Policing in the United States, along with all of its problems, is familiar even to a Brazilian like Marianna Olinger.
"In Brazil, we've been copying [the] United States prison system and policing policies for a long time," says Olinger, an artist and media activist with Media Ninja in Brazil. She's been following news about the deaths of Michael Brown and Eric Garner closely, even traveling to attend rallies held in New York and in Ferguson.
Relations between police officers and minorities in Brazil are much the same as in the United States, she says. Brazil has seen similar cases in which black people have been victims of police violence, and Olinger says, white Brazilians are generally treated with much more respect by law enforcement.
"If you are a black person, you're either going to be taken to a police station or even beaten up or — in many cases unfortunately — even murdered," she claims.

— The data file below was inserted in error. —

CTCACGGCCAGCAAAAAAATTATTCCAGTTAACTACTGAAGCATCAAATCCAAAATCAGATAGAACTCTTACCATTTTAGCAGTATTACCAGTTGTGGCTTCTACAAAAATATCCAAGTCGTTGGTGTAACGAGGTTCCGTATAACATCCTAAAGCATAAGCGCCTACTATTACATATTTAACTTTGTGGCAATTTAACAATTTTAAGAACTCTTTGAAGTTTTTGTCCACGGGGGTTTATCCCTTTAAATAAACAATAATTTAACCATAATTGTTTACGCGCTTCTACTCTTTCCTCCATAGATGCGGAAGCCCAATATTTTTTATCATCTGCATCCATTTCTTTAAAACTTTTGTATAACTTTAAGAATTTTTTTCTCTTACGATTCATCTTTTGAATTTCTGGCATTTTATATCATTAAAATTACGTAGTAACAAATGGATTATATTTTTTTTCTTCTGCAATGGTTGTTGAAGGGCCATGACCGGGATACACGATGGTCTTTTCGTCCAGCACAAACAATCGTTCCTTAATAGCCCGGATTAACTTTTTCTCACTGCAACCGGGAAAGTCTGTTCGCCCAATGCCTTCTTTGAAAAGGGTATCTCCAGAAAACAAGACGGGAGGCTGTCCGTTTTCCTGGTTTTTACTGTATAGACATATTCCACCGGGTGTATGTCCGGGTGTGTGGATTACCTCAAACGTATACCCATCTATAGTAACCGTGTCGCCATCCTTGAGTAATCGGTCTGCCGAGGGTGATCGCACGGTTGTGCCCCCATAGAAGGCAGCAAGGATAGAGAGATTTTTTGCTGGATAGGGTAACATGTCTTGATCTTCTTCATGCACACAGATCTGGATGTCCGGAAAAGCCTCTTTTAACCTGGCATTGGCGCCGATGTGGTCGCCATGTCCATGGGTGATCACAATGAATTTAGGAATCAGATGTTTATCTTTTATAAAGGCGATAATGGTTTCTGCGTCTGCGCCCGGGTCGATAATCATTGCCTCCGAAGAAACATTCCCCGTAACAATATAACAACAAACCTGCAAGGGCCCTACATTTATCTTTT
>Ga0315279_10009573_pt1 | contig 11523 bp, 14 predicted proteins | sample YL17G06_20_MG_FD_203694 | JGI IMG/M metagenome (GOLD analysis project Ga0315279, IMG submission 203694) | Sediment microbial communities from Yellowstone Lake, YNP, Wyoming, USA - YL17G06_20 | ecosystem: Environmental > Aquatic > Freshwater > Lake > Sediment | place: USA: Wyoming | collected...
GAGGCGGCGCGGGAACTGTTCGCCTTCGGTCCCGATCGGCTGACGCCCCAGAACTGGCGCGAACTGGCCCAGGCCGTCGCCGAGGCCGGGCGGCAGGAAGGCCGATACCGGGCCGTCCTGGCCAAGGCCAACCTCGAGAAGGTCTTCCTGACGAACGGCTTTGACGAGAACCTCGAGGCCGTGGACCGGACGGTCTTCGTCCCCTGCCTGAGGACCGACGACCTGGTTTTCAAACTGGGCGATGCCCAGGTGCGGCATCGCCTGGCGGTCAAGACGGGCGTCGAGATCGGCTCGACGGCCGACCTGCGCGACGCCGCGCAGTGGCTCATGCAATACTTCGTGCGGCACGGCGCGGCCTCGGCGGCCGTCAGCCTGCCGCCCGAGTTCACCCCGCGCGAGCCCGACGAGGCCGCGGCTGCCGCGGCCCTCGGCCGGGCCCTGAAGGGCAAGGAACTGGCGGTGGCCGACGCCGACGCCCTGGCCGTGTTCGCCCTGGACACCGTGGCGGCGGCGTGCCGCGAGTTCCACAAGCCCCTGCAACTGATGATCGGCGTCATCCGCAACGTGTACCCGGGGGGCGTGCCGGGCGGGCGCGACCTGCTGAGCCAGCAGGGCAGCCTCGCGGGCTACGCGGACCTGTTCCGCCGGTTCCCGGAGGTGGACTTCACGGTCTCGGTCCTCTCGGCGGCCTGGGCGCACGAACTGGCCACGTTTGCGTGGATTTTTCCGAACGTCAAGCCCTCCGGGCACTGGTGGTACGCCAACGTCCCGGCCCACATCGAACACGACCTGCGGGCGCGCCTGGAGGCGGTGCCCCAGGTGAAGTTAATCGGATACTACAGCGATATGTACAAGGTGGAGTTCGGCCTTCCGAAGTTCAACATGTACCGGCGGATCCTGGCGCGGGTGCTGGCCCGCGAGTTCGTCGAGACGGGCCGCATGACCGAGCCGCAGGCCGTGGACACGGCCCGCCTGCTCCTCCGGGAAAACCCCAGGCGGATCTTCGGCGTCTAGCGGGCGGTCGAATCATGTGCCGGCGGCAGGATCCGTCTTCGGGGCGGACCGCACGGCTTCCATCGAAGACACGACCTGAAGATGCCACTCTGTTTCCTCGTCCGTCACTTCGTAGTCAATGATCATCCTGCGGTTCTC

Police in the city of Rio de Janeiro alone have killed an average of three people a day over the past decade, she says, and the majority of victims are black. "There is clearly a racial issue going on there," Olinger says.
Yet she believes race is still a taboo issue. One reason may be that while Brazilian society is diverse, it's never had a civil rights movement like the one in the United States. Olinger points out that Brazil was one of the last countries to abolish slavery in the world, and there's never been a major push by black Brazilians for more freedoms.
Instead, she says, "the rights of the black people was something that was given by the government at some point, because it was in the interest of the state itself."
But Olinger feels the recent debates in the US about race and police brutality should be a starting point for Brazilians to start talking about those topics more openly: "I think what's happening in Ferguson now can be a very good example to Brazil."